In summary, this paper’s contributions lie in its novel framework that seamlessly integrates coordinate transformation, connection feature extraction, and long-distance frame difference. These innovations collectively empower the method to achieve superior accuracy in human behavior recognition tasks, showcasing its potential impact on the field.

While this paper presents significant advancements in human behavior recognition, it also has certain limitations:

  1. (1)

    Dependency on data quality The accuracy of the proposed method relies on the accuracy of the input data, particularly the quality of estimated joint positions. Noisy or imprecise joint data could affect the performance of the method.

  2. (2)

    Computational complexity The introduced modules, especially the long-distance frame difference feature extraction, may increase the computational requirements of the method, potentially limiting its real-time applications on resource-constrained devices.

The paper opens up possibilities for further research and improvement in the field of human behavior recognition:

  1. (1)

    Robustness to noisy data Future work could explore techniques to make the proposed method more robust to noisy input data, such as joint position estimation errors.

  2. (2)

    Efficiency improvements Investigate methods to optimize the computational complexity of the proposed framework, making it more suitable for real-time applications.

  3. (3)

    Generalization Extend the method’s applicability to different domains, such as recognizing behaviors in animals or objects, by adapting and refining the proposed framework.

  4. (4)

    Transfer learning Explore the potential of transfer learning to adapt the proposed method to new datasets or different sensor modalities, thus reducing the need for extensive data collection.

The ST-GCN method, proposed by Yan et al. [14] in 2018, has been widely recognized as a pioneering work in the field of skeleton-based action recognition. It introduced the concept of applying GCNs to skeletal data, representing the human body as a graph structure with joints as nodes and natural connections as edges. This approach effectively captures the spatial relationships between joints and enables the extraction of discriminative features for action recognition.

Despite its introduction several years ago, ST-GCN remains a highly influential and widely adopted baseline method in the field. Its impact can be attributed to several factors:

  1. (1)

    Simplicity and interpretability ST-GCN’s architecture is relatively straightforward, making it easy to understand and implement. This simplicity has facilitated its adoption by researchers and practitioners, fostering further exploration and development in the field.

  2. (2)

    Solid performance Even with its simplicity, ST-GCN has demonstrated competitive performance on benchmark datasets, such as NTU-RGB+D and Kinetics. Its ability to achieve state-of-the-art results at the time of its introduction has contributed to its widespread recognition and adoption.

  3. (3)

    Extensibility ST-GCN has served as a foundation for numerous subsequent works, with researchers proposing extensions and modifications to improve its performance or adapt it to specific scenarios. This extensibility has made ST-GCN a valuable starting point for further research in the field.

  4. (4)

    Reproducibility The authors of ST-GCN have made their code and implementation details publicly available, enabling researchers to reproduce their results and build upon their work. This transparency has facilitated fair comparisons and accelerated progress in the field.

While several advanced methods have been proposed since the introduction of ST-GCN, it continues to be widely used as a baseline for comparison and evaluation in recent studies. Its simplicity, solid performance, extensibility, and reproducibility have solidified its position as a foundational work in the field of skeleton-based action recognition.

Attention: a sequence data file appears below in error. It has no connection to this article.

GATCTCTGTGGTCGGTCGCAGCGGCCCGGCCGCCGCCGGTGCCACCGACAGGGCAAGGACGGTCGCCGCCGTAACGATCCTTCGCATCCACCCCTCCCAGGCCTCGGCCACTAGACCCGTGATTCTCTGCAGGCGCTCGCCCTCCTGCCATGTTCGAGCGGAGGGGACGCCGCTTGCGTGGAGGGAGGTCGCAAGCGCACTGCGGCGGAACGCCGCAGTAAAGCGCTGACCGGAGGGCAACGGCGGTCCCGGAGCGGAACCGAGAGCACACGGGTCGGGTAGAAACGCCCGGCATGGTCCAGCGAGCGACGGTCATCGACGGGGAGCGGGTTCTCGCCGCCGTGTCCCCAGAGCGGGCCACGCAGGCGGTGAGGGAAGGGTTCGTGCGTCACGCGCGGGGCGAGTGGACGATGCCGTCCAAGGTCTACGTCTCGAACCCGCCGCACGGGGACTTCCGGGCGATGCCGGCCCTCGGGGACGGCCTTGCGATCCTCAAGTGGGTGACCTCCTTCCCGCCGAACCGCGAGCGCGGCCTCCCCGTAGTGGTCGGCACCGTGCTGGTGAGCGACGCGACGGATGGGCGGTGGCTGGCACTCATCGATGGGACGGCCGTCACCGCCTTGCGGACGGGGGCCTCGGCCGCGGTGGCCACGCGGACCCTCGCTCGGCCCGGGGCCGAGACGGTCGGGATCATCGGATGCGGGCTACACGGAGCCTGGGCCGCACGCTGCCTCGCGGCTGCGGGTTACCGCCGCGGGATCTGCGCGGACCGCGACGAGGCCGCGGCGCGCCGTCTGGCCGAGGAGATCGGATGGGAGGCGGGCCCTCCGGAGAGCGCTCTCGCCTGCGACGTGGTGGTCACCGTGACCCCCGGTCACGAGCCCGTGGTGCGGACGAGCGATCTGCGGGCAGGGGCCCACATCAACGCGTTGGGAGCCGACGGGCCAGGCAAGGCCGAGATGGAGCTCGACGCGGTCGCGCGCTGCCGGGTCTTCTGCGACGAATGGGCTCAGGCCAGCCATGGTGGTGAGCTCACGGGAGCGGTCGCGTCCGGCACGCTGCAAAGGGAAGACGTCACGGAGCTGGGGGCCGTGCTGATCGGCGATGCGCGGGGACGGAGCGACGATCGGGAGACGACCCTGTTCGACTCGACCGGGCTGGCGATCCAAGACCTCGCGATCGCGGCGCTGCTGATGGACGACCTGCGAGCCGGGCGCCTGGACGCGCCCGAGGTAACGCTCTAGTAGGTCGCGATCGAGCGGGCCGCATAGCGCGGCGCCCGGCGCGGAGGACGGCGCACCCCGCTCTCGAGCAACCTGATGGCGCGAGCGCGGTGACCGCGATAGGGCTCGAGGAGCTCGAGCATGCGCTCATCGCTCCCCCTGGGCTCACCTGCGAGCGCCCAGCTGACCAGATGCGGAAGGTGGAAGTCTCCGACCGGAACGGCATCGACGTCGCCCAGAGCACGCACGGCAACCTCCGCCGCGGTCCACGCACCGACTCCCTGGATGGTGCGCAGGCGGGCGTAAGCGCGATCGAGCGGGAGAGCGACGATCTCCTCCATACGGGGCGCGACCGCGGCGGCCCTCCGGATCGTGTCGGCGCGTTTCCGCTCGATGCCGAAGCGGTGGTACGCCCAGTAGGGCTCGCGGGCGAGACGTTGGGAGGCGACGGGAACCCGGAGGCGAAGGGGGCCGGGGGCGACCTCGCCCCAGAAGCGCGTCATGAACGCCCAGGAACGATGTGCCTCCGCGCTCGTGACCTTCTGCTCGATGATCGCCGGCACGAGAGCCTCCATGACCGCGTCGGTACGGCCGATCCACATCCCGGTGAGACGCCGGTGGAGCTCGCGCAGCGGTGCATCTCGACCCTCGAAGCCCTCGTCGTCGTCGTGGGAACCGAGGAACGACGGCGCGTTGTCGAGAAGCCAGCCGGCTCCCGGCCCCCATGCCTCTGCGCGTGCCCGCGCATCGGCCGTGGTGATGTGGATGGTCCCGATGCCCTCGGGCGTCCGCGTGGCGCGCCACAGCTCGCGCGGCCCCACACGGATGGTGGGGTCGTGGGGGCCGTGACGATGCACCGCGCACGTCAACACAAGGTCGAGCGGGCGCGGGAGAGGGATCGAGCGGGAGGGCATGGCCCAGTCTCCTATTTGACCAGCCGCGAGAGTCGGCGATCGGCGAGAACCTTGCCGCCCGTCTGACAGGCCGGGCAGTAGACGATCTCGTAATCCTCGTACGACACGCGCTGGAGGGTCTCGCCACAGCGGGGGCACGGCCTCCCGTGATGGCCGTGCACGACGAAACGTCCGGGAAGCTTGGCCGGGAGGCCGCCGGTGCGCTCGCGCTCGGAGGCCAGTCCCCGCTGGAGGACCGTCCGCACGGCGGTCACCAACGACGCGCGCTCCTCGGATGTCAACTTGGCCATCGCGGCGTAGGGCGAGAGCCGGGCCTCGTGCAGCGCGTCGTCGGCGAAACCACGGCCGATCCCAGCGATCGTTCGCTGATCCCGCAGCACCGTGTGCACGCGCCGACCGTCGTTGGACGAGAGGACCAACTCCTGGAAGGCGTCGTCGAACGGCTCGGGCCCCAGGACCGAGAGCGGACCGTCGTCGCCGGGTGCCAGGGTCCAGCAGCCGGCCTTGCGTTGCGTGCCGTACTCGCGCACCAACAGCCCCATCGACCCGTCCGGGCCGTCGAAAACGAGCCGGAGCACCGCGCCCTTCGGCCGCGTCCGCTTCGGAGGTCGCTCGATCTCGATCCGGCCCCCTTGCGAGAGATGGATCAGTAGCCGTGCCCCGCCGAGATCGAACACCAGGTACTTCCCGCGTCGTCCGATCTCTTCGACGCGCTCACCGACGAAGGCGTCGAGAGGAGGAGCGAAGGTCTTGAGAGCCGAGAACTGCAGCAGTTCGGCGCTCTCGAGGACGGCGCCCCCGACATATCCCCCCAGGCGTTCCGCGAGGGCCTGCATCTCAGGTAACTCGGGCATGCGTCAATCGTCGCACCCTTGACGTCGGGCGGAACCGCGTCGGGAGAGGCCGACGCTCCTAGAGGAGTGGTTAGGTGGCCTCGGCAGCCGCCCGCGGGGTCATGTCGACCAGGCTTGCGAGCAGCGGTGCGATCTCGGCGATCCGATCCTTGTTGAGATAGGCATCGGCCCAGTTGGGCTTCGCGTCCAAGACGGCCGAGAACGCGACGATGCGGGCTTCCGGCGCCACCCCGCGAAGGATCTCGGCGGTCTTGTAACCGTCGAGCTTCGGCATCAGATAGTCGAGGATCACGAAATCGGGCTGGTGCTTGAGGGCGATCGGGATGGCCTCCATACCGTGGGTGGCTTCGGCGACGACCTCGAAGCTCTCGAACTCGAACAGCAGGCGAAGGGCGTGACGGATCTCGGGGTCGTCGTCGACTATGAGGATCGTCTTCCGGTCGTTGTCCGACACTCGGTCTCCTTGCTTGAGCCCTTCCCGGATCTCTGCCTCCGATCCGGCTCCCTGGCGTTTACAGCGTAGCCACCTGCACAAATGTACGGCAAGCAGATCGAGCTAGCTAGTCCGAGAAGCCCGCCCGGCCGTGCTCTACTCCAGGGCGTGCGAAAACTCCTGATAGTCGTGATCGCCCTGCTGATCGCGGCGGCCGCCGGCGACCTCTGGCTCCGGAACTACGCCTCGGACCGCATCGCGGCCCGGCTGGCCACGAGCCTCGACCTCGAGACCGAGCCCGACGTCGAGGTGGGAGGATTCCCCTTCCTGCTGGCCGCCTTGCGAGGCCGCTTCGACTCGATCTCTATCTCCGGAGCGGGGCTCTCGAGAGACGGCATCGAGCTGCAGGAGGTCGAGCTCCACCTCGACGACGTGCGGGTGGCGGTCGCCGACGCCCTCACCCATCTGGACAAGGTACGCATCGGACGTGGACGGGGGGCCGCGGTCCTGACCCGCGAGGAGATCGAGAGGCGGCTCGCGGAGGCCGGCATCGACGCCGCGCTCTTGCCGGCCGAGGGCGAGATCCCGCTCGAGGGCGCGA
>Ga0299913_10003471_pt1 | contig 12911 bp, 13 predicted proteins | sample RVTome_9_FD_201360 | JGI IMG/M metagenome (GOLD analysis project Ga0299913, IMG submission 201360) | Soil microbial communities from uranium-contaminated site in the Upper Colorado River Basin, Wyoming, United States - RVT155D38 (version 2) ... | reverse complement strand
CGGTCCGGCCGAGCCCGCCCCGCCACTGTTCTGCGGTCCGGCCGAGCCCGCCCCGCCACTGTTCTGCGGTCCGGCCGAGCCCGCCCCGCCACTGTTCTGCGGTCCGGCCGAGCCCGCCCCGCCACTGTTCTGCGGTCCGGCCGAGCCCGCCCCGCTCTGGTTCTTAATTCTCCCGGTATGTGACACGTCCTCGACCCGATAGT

6 Conclusions

This paper presents a novel approach for human behavior recognition based on the combination of coordinate transformation and connection features. By extracting both local spatial features through the connection feature extraction module and long-term temporal dependencies using the long-distance frame difference feature extraction module, the proposed method effectively captures intricate patterns in human movements. The introduction of the coordinate transformation module further enhances the representation of distinct features. The integration of multi-stream fusion contributes to achieving superior recognition accuracy. Through extensive experimentation and comparison with existing methods on multiple datasets, the proposed approach consistently outperforms baseline methods and demonstrates its effectiveness in various scenarios. The visualizations of recognition results also provide tangible evidence of the method’s success. In summary, this paper offers a comprehensive solution to the complex task of human behavior recognition, combining innovative techniques to achieve substantial improvements in accuracy.

Availability of data and materials

The datasets used and/or analyzed during in current study are available from the corresponding author on reasonable requests.



Histogram of oriented gradients


Histogram of flow


Recurrent neural networks


Long short-term memory


Convolutional neural networks


Graph convolutional networks


Spatiotemporal graph convolutional network


Contrastive action encoding


Gated recurrent unit


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This work was supported by the Natural Science Foundation of Fujian Province (Grant Nos. 2021J011086, 2023J01964, 2023J01965, 2023J01966), by the Fujian Province Chinese Academy of Sciences STS Program Supporting Project (Grant no. 2023T3084), by the External Collaboration Project of Science and Technology Department of Fujian Province (Grant No. 2023I0025), by the Guidance Project of the Science and Technology Department of Fujian Province (Grand No. 2023H0017), by the Xinluo District Industry-University-Research Science and Technology Joint Innovation Project (Grand Nos. 2022XLXYZ002, 2022XLXYZ004), and by the Qimai Science and Technology Innovation Project of Wuping Country.

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Conceptualization was done by WZ; methodology was done by JX; software was done by QW and YW; validation was done by RZ and JZ; writing was done by JX and JZ; writing—review and editing was done by FL; project administration was done by SD; funding acquisition was done by SD and WZ. All authors have read and agreed to the published version of the manuscript.

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Xu, J., Liu, F., Wang, Q. et al. Enhancing human behavior recognition with spatiotemporal graph convolutional neural networks and skeleton sequences. EURASIP J. Adv. Signal Process. 2024, 60 (2024).